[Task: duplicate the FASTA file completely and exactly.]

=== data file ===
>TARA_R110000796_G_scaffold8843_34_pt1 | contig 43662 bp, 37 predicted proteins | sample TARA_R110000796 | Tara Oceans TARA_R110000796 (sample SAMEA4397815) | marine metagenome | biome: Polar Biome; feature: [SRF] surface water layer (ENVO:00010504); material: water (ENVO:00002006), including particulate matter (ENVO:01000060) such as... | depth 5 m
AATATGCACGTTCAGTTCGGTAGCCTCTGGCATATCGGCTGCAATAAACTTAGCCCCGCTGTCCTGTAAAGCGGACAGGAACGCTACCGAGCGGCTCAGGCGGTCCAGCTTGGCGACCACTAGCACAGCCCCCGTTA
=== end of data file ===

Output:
>TARA_R110000796_G_scaffold8843_34_pt1 | contig 43662 bp, 37 predicted proteins | sample TARA_R110000796 | Tara Oceans TARA_R110000796 (sample SAMEA4397815) | marine metagenome | biome: Polar Biome; feature: [SRF] surface water layer (ENVO:00010504); material: water (ENVO:00002006), including particulate matter (ENVO:01000060) such as... | depth 5 m
AATATGCACGTTCAGTTCGGTAGCCTCTGGCATATCGGCTGCAATAAACTTAGCCCCGCTGTCCTGTAAAGCGGACAGGAACGCTACCGAGCGGCTCAGGCGGTCCAGCTTGGCGACCACTAGCACAGCCCCCGTTA